Presser Notes: Mayoral Vaccination, Youth Engagement & Stadium Upgrades
by Jeremy Morrison, Inweekly
Pushing up his sleeve, Pensacola Mayor Grover Robinson showed off the tell-tale bandage on his upper arm.
“I got my first shot today,” Robinson said Monday during his weekly virtual press event.
Mayor Robinson explained that he had gotten an initial round of the coronavirus vaccine, in part to lead by example and encourage others also to get the vaccine.
“We felt like that city administration needed to be the first to say, ‘we could go do it,’ and, again, ‘don’t be afraid of anything else, we need everyone to do it, it’s important, it’s the only way we’ll eventually get on top of the virus,” he explained.
The mayor said that soon the vaccine would be available to essential workers and teachers — something that would happen later in the day — and that he hoped to serve as an example to city employees, who will be receiving an email from HR urging them to participate in the vaccine program. The mayor also said he hoped his participation would dissuade fears within the African American community regarding the vaccine.
“I can assure you,” he said. “I’ve gone through the process, and you sit there for 15 minutes after you get the shot. It doesn’t hurt too bad, and you find out you’re ok and move forward. I’m scheduled at the end of March to get my second one.”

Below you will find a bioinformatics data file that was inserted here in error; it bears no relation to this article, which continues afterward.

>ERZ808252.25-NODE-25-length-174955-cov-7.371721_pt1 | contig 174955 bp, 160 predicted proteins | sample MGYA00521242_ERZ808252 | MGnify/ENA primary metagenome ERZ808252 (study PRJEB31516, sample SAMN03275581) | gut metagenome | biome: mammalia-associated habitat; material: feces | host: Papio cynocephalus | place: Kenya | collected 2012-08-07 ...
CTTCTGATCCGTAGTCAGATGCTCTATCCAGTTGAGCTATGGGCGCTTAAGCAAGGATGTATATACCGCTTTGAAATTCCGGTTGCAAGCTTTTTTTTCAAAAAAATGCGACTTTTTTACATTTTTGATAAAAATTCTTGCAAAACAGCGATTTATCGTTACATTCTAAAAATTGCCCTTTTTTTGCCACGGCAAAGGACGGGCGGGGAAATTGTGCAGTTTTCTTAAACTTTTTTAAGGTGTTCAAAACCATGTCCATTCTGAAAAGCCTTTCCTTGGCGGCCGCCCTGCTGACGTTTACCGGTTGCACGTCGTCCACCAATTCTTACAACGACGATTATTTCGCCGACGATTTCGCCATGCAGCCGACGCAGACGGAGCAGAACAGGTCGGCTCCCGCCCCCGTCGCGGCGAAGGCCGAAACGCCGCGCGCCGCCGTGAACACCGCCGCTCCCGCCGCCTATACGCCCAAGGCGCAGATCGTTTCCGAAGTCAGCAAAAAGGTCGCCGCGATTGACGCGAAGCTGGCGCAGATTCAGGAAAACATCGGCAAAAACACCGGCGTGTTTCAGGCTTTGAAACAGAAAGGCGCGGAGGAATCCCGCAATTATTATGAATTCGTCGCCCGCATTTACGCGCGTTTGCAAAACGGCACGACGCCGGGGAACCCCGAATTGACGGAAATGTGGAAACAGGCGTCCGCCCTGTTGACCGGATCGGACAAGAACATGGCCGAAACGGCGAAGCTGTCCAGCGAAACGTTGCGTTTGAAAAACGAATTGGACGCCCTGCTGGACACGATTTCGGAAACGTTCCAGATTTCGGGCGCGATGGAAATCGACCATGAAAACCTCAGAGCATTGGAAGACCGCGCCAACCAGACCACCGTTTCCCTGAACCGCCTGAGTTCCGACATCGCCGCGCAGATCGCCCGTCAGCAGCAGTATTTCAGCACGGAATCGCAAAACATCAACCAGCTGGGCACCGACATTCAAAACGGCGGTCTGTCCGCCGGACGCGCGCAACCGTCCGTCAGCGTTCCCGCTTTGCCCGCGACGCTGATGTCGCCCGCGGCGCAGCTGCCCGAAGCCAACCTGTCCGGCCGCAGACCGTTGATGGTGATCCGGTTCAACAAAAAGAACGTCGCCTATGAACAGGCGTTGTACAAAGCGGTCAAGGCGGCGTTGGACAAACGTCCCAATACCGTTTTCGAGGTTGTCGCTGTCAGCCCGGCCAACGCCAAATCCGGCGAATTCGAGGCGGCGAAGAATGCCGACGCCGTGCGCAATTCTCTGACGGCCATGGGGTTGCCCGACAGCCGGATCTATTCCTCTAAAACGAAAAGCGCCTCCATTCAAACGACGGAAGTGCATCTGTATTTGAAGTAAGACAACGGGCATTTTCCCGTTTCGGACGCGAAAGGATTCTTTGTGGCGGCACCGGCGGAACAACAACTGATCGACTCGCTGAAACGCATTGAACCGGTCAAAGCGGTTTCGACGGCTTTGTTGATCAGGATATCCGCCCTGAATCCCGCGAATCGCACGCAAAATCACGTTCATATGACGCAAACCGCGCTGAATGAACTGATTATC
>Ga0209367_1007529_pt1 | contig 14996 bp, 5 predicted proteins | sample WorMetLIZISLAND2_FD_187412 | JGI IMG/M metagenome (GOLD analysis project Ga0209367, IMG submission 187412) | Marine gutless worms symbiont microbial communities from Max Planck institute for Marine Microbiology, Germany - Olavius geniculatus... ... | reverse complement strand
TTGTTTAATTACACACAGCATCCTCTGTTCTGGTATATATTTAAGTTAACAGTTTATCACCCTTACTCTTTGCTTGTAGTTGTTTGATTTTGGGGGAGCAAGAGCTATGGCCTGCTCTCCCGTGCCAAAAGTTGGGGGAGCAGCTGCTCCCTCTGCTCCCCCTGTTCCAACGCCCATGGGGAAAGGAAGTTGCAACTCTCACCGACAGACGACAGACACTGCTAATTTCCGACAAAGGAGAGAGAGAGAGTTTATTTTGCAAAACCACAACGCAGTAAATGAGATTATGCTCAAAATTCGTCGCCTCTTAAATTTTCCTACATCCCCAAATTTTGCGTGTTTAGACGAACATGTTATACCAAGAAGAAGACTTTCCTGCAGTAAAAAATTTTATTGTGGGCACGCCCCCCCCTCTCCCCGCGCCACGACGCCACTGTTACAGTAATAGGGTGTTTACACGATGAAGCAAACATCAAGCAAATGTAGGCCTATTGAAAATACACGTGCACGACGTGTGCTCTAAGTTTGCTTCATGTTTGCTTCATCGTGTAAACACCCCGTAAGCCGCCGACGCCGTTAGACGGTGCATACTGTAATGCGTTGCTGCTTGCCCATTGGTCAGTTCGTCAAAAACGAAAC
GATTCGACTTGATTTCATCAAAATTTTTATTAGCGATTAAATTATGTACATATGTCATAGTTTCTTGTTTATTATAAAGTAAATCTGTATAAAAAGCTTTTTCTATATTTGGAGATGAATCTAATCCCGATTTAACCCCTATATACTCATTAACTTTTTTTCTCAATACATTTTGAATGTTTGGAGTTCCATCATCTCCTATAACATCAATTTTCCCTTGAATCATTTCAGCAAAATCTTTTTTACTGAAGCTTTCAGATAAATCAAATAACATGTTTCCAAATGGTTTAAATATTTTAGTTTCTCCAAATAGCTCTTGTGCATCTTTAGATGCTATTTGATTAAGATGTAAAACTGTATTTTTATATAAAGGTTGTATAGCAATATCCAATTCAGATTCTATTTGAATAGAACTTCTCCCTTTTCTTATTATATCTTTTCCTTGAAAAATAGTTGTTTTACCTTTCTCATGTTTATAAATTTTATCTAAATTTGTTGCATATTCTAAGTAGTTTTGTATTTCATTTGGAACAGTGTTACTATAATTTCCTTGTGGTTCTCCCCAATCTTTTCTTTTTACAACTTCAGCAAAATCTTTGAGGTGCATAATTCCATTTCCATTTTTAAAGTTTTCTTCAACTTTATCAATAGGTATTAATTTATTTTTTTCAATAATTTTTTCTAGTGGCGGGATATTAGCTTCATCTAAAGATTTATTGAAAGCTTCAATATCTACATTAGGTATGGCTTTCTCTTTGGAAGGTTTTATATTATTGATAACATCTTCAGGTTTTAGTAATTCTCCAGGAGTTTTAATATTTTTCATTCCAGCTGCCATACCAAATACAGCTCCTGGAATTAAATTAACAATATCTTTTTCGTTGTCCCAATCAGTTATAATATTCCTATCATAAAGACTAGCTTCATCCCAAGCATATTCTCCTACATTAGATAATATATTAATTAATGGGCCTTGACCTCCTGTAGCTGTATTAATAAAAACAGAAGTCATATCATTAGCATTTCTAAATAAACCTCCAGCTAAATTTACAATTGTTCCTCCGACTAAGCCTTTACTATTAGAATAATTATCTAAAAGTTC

Vaccine Guinea Pig
Mayor Robinson — who weathered COVID in December — previously reckoned he wouldn’t be receiving his vaccine until later when doses became more widely available, and the pool of individuals eligible for the vaccine widened. On Monday, he said that city staff had determined it best if the mayor received a vaccine to demonstrate it was safe.
“Again, I had not expected to do it; it was not something that I was really looking to do,” Robinson reiterated. “Keith came to me and said, ‘hey, we need you to be the city guinea pig, so go out there and do it. So that’s what we did this morning; he and I both went out there and got our first shots.”
The mayor received the Moderna vaccine. Ascension Healthcare provided it at the vaccination site it operates at Olive Baptist Church.
On Monday, Florida Gov. Ron DeSantis expanded the state’s vaccine eligibility to include teachers, law enforcement officers and firefighters who are 50 or older; late last week, the eligibility was expanded to included medically vulnerable individuals younger than 65 years of age. Before this, the vaccine has only been available to people 65-year-old or older, as well as long-term care facility residents and staff and some healthcare workers.
When asked how the mayor and City Administrator Keith Wilkins qualified for their vaccine shots, Public Information Officer Kaycee Lagarde clarified that it had been based on health-related concerns.
“You both qualified due to medical risks,” she said. “I don’t want to get into all the medical details.”
Mayor Robinson added that his body-mass index had been a consideration.
“I don’t know about Keith, but I think my BMI gave me the opportunity to qualify,” he said. “I didn’t want to get into my girth too much, but my BMI did qualify.”
Ultimately, though, the mayor said, he decided to get vaccinated to serve as an example.
“It’s hard to tell people to go get vaccinated if you’re not willing to get vaccinated first,” Robinson said.